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How to get your time—and your life—back.

Working long hours is not a badge of pride, it's a sign of sloppy thinking. The culprit? Being always available. 

When you never shut off, three things happen:

1. You open yourself up to interruptions. And getting your creative flow back after an interruption takes time. Over the course of a day, this process of getting back into the groove dramatically increases the time it takes to accomplish something. And,

2. You make yourself more "indispensable" to your team, which means they will continue coming to you for help rather than finding a different way.

3. You don't give yourself time to recharge and come back to your work with renewed energy and creativity.

The question is, given all the knowledge about the benefits of focus time, why don't you actually turn off so you can reach your creative potential and love your whole life again? 

It's because you are paying more attention to what you think are other people's expectations than to what it is YOU want to create. 

In other words, you are human.  

It's fascinating how we can know all the productivity tricks and still find ourselves overworking and pretending we're okay with it, or like we don't have a choice.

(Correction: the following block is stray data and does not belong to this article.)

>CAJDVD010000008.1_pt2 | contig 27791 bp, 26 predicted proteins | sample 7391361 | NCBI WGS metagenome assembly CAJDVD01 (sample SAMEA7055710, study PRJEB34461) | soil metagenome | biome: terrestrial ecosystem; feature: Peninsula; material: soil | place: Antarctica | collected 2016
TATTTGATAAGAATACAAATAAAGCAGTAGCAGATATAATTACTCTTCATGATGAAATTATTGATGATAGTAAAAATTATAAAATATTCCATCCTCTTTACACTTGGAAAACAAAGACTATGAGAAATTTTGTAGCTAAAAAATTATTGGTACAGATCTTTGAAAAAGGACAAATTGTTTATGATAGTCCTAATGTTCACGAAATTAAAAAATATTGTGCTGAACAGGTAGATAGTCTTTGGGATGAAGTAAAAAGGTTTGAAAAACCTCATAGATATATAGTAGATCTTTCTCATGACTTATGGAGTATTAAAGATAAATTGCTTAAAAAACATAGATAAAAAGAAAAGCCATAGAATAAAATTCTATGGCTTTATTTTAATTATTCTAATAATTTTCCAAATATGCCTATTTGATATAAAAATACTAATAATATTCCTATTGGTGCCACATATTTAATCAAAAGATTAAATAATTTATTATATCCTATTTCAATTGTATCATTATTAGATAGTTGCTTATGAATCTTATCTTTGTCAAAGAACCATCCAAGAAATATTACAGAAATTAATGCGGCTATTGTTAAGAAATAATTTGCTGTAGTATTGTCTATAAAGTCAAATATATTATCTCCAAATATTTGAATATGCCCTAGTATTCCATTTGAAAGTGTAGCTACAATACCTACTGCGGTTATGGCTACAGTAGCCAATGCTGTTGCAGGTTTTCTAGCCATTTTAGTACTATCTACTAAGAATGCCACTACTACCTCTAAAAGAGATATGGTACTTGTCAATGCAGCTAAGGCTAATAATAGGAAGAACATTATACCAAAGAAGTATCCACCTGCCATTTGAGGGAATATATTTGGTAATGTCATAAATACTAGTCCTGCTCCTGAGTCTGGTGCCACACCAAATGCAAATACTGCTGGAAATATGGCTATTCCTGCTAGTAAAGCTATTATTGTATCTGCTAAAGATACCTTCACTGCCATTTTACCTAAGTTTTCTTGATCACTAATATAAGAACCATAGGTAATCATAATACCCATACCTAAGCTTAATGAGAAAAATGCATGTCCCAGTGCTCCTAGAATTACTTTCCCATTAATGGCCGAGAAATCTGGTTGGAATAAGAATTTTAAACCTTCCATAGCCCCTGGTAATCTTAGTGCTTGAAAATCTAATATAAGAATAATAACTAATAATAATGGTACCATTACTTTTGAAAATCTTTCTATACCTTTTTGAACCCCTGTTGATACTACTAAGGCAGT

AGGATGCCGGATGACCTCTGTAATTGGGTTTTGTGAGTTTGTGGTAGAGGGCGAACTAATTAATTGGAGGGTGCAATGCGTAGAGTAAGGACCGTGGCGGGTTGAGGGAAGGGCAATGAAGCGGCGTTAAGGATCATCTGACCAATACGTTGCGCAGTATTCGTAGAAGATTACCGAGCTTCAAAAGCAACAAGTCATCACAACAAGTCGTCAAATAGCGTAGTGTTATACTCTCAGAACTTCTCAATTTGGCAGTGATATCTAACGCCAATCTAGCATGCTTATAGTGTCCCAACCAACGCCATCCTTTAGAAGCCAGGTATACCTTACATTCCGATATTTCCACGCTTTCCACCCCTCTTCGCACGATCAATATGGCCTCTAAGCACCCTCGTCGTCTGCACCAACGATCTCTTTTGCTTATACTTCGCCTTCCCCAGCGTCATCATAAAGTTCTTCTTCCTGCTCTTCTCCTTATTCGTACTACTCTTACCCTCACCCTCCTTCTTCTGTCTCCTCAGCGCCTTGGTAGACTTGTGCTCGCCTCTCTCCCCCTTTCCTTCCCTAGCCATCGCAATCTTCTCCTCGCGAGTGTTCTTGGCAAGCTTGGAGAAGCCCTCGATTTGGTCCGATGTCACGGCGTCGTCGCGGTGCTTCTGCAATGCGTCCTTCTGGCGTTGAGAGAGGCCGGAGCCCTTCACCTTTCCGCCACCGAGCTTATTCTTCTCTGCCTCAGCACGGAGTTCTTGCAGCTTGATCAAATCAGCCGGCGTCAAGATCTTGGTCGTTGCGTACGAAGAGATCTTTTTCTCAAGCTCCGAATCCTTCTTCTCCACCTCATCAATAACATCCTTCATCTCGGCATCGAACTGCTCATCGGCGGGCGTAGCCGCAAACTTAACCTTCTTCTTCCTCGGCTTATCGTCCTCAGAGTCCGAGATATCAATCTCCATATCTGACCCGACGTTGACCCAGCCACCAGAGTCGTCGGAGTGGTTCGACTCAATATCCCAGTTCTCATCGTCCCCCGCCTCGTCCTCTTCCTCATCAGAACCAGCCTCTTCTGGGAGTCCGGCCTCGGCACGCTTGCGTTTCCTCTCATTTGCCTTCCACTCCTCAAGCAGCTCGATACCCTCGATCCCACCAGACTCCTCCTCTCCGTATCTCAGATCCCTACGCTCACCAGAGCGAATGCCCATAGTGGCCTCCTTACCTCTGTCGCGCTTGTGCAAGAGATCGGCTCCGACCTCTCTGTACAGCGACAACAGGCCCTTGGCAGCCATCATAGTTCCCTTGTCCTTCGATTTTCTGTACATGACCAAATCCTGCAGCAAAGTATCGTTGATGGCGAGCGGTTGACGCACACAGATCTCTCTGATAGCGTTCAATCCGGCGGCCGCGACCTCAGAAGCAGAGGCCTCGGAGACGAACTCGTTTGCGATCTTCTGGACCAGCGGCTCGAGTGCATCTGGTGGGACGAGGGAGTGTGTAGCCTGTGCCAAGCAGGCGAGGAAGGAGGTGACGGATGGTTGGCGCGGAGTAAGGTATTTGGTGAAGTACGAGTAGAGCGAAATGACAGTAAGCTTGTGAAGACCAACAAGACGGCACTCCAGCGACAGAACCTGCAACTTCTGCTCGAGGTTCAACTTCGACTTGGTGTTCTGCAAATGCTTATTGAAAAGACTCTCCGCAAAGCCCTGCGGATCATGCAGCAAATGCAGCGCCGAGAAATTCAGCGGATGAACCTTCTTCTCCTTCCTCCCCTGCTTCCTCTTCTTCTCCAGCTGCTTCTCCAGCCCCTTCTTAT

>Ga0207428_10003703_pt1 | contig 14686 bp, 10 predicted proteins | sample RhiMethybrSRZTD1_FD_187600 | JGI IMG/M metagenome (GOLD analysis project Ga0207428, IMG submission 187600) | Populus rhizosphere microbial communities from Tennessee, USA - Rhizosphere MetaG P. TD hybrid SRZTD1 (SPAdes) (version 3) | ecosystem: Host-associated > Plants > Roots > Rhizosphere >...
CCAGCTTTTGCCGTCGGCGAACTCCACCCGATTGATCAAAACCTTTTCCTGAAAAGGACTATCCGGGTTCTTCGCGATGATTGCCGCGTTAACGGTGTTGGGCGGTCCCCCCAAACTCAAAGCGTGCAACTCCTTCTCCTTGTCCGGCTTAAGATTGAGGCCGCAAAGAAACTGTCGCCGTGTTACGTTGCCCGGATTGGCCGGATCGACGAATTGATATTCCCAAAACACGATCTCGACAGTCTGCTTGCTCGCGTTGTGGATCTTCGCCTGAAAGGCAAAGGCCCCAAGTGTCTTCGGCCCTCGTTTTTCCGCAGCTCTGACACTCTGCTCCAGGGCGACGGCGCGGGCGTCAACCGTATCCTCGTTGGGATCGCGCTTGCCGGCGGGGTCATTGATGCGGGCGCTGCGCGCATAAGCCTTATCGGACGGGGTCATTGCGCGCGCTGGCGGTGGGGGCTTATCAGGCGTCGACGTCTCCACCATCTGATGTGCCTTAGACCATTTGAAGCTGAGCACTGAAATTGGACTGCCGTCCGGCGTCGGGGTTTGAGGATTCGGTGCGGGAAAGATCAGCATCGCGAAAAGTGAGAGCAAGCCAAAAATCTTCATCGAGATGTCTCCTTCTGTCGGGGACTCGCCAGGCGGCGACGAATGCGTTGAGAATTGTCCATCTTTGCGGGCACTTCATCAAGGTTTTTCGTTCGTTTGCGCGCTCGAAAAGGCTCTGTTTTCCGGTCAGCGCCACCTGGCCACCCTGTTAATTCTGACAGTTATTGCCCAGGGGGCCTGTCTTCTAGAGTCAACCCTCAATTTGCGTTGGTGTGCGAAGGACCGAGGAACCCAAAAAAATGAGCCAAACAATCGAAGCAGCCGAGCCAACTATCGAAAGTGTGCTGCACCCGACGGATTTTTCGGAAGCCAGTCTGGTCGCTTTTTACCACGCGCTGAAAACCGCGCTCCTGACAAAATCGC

That's why shifting your mindset around overwork is the first step to getting your life back. 

If you are proud of your commitment to your business and team, as evidenced by how little life you have for yourself and your loved ones, your mindset needs to evolve. 

If you leave Slack, email, and your office door open while doing the thing you know you need to do, again, your mindset needs to evolve. 

If you find that the only time you have to do your best work is after everyone is asleep, you guessed it, your mindset needs to evolve. 

More accurately, it doesn't need to evolve. Simply, if you want more life back for yourself—the very source of your life—then changing your thoughts about productivity and your work is the first thing you need to do. 

After all, you don't need another hack or trick. The problem is not in your productivity toolbox. It's between your ears.  

You think that being available and responding to everything is how you create value. That's because, as a human, we are literally wired to respond to other humans as the most important thing we can do. It's natural that you would feel an overwhelming draw to be always available. 

It's the higher thinking part of our brains—more recently evolved in our journey through deep time—that allows us to know that we won't die if we mute Slack and let emails sit. In fact, we will be more alive if we're doing the things that matter to us and communicating that to the people in our lives.   

Everyone will benefit from us putting our creative output first and really sticking with it.  

You owe it to yourself, your team, and your family to prioritize your most important output.  

That's how you get back your time and your life. You let everyone know that this is what you're doing. Then you resist the urge not to do it. You won't die. You will thrive.

If you want to develop a plan for focusing on your most creative work and cutting out the noise, line up a free strategy session with me here:

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